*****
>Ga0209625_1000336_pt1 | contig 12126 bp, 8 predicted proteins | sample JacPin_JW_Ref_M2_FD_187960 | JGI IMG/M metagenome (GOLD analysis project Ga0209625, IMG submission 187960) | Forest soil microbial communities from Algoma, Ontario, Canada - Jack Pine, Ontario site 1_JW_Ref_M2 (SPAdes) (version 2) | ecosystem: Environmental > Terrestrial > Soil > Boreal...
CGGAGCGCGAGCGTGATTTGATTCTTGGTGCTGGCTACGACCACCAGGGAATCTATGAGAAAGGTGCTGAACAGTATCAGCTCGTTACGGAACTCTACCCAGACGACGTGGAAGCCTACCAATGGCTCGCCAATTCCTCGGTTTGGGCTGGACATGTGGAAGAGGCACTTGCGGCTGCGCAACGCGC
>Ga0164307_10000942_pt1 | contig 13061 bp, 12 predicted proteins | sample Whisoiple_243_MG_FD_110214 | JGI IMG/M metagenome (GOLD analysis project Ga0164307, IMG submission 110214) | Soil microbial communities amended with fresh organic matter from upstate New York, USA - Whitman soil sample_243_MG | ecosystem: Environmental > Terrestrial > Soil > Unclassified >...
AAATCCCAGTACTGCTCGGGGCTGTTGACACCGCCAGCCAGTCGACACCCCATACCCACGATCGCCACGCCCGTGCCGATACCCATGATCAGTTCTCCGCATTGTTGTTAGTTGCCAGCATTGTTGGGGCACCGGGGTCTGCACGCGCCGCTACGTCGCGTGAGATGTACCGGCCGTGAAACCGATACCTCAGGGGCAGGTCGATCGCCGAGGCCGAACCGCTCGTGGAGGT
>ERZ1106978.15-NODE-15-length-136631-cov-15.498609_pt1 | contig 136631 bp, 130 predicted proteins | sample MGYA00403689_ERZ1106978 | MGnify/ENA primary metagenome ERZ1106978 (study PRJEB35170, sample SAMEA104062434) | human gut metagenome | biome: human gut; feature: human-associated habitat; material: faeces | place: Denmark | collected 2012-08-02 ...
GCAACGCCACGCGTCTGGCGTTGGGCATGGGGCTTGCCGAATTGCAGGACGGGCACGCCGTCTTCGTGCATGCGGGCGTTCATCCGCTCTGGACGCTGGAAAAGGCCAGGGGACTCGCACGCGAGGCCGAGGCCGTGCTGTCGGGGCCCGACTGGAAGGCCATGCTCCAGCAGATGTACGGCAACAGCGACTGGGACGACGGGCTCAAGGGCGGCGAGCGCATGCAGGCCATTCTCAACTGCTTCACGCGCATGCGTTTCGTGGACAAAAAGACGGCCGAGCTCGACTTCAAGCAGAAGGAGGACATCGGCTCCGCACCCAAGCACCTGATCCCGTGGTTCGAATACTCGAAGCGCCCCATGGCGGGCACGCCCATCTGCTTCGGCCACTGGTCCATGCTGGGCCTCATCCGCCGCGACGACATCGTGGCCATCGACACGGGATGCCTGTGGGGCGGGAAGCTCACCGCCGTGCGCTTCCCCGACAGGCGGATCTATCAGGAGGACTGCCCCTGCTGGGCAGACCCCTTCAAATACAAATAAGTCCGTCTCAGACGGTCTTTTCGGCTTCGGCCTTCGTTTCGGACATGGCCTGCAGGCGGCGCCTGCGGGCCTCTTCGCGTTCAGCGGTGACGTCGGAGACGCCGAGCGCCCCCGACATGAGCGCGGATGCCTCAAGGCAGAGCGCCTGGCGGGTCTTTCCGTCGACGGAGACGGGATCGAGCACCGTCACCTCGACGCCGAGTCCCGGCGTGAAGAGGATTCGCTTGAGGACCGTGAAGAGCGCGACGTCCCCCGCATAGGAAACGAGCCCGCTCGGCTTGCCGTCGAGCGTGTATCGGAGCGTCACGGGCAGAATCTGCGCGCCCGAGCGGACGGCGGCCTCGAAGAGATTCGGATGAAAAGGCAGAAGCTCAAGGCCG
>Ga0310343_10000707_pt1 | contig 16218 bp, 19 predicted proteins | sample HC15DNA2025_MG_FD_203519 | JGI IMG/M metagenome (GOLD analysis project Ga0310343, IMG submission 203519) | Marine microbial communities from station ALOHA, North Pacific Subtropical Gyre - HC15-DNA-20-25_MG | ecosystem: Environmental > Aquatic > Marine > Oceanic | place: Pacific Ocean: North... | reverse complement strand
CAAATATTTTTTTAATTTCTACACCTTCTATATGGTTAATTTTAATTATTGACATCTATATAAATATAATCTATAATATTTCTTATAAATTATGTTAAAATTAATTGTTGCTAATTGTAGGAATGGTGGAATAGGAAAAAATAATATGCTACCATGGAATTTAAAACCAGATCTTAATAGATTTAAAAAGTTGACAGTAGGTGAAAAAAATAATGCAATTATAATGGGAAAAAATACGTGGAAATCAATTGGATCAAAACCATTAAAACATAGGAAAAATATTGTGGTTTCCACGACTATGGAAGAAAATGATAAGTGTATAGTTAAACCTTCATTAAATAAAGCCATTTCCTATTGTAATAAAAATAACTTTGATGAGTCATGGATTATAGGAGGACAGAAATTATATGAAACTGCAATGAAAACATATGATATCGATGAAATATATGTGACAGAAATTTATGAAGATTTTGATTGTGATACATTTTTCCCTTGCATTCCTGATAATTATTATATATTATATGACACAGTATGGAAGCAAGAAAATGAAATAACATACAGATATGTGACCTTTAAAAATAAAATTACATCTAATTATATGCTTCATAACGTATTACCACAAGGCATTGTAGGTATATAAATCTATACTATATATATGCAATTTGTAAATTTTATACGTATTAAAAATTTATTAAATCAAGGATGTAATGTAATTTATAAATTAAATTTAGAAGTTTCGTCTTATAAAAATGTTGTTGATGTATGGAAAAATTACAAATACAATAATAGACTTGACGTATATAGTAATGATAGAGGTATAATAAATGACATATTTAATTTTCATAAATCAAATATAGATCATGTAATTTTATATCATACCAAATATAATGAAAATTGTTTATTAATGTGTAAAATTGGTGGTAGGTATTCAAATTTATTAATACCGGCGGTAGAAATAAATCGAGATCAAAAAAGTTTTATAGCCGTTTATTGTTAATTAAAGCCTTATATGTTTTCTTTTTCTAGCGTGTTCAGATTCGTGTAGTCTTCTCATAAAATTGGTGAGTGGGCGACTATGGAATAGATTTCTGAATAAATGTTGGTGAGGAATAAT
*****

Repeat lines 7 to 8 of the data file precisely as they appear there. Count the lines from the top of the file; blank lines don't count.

>Ga0310343_10000707_pt1 | contig 16218 bp, 19 predicted proteins | sample HC15DNA2025_MG_FD_203519 | JGI IMG/M metagenome (GOLD analysis project Ga0310343, IMG submission 203519) | Marine microbial communities from station ALOHA, North Pacific Subtropical Gyre - HC15-DNA-20-25_MG | ecosystem: Environmental > Aquatic > Marine > Oceanic | place: Pacific Ocean: North... | reverse complement strand
CAAATATTTTTTTAATTTCTACACCTTCTATATGGTTAATTTTAATTATTGACATCTATATAAATATAATCTATAATATTTCTTATAAATTATGTTAAAATTAATTGTTGCTAATTGTAGGAATGGTGGAATAGGAAAAAATAATATGCTACCATGGAATTTAAAACCAGATCTTAATAGATTTAAAAAGTTGACAGTAGGTGAAAAAAATAATGCAATTATAATGGGAAAAAATACGTGGAAATCAATTGGATCAAAACCATTAAAACATAGGAAAAATATTGTGGTTTCCACGACTATGGAAGAAAATGATAAGTGTATAGTTAAACCTTCATTAAATAAAGCCATTTCCTATTGTAATAAAAATAACTTTGATGAGTCATGGATTATAGGAGGACAGAAATTATATGAAACTGCAATGAAAACATATGATATCGATGAAATATATGTGACAGAAATTTATGAAGATTTTGATTGTGATACATTTTTCCCTTGCATTCCTGATAATTATTATATATTATATGACACAGTATGGAAGCAAGAAAATGAAATAACATACAGATATGTGACCTTTAAAAATAAAATTACATCTAATTATATGCTTCATAACGTATTACCACAAGGCATTGTAGGTATATAAATCTATACTATATATATGCAATTTGTAAATTTTATACGTATTAAAAATTTATTAAATCAAGGATGTAATGTAATTTATAAATTAAATTTAGAAGTTTCGTCTTATAAAAATGTTGTTGATGTATGGAAAAATTACAAATACAATAATAGACTTGACGTATATAGTAATGATAGAGGTATAATAAATGACATATTTAATTTTCATAAATCAAATATAGATCATGTAATTTTATATCATACCAAATATAATGAAAATTGTTTATTAATGTGTAAAATTGGTGGTAGGTATTCAAATTTATTAATACCGGCGGTAGAAATAAATCGAGATCAAAAAAGTTTTATAGCCGTTTATTGTTAATTAAAGCCTTATATGTTTTCTTTTTCTAGCGTGTTCAGATTCGTGTAGTCTTCTCATAAAATTGGTGAGTGGGCGACTATGGAATAGATTTCTGAATAAATGTTGGTGAGGAATAAT